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Aiken Standard's Public Service and Investigative Fund supports watchdog reporting

The Aiken Standard launched its Public Service and Investigative Fund this past spring to help support a form of journalism that is sometimes known as watchdog or accountability reporting.

Many hours are required to complete the resulting articles, and they also can be expensive to research.

“We’ve done two big public service investigative stories so far this year, and their average cost to us was just under $10,000,” Aiken Standard Executive Editor John Boyette told the Rotary Club of Aiken on Monday during the organization’s meeting at Newberry Hall.

"That includes staff time, materials and fees for FOIA (Freedom of Information Act) documents,” he continued. “But we think bringing awareness and shining a light where there is darkness is worth every single penny.”

The first of those articles, published in May, looked into the Town of Wagener’s money management practices, which have been scrutinized by the IRS, FBI, SLED and Aiken County government officials.

Wagener Mayor Mike Miller “was cooperative in our investigation and handed over a bunch of documents to us, but he couldn’t really explain all the town’s problems or where some of the money went,” Boyette said.

The questionable practices included the transfer of fire fees that were supposed to be used by Wagener’s fire department from its bank accounts to other town accounts without explanation.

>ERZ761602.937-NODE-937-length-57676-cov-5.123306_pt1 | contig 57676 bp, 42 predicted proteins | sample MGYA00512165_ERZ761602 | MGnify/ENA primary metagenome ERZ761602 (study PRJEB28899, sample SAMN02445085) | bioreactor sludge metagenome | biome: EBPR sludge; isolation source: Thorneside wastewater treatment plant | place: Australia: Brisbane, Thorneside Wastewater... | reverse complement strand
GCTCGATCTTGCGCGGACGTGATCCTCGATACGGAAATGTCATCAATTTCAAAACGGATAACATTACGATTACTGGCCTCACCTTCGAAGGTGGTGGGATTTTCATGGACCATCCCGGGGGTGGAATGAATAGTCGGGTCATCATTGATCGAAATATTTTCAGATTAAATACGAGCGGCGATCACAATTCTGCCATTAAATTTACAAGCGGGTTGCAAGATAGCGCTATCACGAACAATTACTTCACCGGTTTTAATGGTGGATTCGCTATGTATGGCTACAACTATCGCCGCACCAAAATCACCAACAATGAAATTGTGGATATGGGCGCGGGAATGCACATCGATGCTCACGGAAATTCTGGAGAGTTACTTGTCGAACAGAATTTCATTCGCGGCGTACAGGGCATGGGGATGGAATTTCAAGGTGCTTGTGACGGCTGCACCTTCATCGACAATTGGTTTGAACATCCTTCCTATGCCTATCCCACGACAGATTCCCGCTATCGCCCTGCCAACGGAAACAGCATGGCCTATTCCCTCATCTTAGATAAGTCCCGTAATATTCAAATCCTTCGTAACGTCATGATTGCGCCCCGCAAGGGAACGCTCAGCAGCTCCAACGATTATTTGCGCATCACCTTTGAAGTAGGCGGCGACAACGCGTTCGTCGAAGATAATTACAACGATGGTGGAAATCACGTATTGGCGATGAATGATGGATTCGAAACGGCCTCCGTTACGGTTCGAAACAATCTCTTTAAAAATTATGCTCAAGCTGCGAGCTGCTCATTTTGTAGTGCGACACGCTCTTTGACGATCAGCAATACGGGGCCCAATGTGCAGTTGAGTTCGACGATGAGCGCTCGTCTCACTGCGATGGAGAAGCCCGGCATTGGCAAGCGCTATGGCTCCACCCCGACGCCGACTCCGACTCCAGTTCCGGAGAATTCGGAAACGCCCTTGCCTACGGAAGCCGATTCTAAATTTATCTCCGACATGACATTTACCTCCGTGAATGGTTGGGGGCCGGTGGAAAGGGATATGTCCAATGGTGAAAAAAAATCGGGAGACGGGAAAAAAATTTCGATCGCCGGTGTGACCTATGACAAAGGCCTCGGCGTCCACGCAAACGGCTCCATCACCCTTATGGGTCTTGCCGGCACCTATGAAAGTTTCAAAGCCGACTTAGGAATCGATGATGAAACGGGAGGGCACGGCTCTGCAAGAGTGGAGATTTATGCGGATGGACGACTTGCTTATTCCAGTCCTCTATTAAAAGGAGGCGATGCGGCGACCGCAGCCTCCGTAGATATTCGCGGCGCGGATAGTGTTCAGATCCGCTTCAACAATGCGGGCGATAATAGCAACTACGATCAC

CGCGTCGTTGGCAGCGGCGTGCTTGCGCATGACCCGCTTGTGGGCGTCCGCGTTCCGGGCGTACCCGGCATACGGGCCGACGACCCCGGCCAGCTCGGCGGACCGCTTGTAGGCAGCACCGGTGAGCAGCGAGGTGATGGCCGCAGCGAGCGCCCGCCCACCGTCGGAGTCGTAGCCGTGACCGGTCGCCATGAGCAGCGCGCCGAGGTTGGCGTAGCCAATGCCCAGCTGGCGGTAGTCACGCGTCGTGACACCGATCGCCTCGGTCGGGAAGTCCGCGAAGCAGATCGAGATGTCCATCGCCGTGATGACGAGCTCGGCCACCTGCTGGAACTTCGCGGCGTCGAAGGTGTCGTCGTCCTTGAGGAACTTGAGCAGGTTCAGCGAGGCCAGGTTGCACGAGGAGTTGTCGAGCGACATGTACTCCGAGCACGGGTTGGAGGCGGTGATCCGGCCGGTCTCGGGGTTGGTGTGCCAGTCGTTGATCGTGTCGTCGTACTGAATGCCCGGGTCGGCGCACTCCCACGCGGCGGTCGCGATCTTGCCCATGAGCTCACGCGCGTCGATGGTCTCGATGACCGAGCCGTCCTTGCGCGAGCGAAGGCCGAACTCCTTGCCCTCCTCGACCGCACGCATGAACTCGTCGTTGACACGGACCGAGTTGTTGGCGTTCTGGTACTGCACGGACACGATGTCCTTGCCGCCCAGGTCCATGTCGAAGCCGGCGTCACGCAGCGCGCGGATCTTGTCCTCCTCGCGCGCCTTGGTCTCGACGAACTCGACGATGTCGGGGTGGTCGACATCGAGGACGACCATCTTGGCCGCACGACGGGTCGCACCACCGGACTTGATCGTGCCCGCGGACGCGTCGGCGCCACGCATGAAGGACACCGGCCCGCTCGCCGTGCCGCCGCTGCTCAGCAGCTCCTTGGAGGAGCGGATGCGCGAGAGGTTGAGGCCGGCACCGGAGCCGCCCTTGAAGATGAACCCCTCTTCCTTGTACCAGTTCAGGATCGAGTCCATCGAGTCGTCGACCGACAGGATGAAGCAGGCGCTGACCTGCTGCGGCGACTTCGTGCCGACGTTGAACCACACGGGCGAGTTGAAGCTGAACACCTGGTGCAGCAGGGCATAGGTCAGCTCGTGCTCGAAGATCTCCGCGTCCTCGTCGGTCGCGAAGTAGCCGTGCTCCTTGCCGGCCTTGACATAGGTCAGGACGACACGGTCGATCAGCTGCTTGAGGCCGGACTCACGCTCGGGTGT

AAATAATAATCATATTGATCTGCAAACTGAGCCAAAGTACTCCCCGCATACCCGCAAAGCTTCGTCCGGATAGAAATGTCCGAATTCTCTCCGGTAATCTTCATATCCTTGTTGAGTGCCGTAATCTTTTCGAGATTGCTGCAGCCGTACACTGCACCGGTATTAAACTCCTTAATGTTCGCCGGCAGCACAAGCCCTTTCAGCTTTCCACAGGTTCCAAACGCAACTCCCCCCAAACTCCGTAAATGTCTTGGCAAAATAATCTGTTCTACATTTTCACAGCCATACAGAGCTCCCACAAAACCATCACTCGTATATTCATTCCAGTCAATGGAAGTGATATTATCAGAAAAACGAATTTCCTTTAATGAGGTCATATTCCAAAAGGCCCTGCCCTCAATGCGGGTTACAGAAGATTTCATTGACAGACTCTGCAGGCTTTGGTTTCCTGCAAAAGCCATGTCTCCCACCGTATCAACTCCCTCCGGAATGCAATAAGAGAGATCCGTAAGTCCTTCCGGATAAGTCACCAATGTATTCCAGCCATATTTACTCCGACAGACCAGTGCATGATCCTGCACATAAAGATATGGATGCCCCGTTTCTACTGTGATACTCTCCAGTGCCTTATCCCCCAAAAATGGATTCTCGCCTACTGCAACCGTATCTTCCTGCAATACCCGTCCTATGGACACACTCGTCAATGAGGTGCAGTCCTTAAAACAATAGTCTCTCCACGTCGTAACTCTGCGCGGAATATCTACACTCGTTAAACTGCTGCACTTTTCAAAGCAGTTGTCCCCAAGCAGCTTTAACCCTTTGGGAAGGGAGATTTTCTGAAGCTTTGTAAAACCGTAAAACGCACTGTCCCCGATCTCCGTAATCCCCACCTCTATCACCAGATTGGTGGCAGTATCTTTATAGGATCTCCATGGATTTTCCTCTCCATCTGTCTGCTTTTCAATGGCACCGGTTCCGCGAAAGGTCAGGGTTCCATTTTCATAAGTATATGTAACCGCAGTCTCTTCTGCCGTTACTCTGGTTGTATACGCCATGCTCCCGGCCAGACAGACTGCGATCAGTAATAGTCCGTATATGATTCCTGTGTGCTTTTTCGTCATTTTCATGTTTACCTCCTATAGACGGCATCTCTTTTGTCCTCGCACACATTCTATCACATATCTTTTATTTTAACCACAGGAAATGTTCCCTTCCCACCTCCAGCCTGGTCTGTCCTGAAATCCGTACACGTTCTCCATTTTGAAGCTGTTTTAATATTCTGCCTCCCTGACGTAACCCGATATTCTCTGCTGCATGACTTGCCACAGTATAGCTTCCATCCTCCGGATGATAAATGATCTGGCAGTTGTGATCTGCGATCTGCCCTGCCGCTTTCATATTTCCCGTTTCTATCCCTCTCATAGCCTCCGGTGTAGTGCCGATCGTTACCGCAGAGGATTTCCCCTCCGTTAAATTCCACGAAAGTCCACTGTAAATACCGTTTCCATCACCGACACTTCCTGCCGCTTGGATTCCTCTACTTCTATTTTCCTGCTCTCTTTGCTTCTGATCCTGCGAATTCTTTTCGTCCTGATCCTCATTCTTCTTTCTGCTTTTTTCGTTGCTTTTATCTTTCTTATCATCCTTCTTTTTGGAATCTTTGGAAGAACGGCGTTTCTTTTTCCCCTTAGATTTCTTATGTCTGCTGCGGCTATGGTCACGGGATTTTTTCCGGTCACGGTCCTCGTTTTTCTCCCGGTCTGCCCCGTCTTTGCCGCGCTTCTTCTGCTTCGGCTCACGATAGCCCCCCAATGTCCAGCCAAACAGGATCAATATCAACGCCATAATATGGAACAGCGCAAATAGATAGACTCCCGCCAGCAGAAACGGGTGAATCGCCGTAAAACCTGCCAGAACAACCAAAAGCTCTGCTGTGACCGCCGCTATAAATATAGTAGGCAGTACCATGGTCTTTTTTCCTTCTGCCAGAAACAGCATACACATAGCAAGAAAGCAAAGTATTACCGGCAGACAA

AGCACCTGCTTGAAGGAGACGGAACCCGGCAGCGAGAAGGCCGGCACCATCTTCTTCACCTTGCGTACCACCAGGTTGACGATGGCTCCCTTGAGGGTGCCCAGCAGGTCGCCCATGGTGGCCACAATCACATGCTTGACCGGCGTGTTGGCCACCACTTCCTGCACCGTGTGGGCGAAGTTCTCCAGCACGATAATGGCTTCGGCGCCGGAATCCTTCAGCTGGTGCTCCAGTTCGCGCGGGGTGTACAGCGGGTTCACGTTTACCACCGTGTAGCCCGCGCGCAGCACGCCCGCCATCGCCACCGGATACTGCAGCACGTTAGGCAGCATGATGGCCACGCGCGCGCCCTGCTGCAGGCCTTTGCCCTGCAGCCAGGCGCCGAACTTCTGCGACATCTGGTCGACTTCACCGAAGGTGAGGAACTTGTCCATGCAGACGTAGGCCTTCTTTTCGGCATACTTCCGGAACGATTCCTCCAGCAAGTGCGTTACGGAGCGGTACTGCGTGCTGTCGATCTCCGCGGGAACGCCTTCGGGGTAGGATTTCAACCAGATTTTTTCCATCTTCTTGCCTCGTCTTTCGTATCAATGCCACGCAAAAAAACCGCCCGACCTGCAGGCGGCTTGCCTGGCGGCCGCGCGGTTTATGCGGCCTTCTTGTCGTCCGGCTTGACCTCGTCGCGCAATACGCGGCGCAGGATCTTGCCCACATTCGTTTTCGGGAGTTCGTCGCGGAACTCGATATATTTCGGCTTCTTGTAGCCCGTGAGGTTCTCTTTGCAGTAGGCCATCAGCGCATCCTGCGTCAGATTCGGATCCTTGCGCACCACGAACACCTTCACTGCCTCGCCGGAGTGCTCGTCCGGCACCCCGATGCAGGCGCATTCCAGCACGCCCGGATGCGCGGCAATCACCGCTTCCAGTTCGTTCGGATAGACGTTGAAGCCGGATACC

The story was part of the Charleston-based Post and Courier newspaper’s “Uncovered” series, which is focusing on exposing local government waste and misconduct.

The subject of the Aiken Standard’s second investigative public service story in 2021 was the B&W Truck Center on Jefferson Davis Highway near Sam’s Club.

Offered for sale there are used trucks and parts from vehicles and heavy equipment.

“There has been a long history of people griping and complaining about the appearance of that business and how it leads into the city (Aiken) and is a gateway,” Boyette said.

Edward “Pee Wee” Frampton Willing Sr. started the B&W Truck Center in 1956, and Ryan Martin, one of Willing’s grandsons, now operates the business.

Efforts have been made by Martin to clean up the B&W Truck Center’s property so that it will be less of an eyesore.

But some people think there are areas on the grounds of the business that are still unsightly.

“To me, beyond appearance, the more troubling thing is that they’ve got some environmental compliance issues with DHEC (South Carolina Department of Health and Environmental Control),” Boyette said. “They’re working to make it better, but I don’t think we’ve gotten fully to the bottom of all that. We’re still looking into it, and I expect that we’ll have some follow-ups down the road.”

To contribute to the Public Service and Investigative Fund, go to aikenstandard.com/pledge and click on the “Learn More” tab.

A check also can be sent to the Community Foundation for the Central Savannah Area, P.O. Box 31358, Augusta, Georgia, 30903.

Be sure to write “Aiken Standard Investigative Fund” on the memo line of the check.


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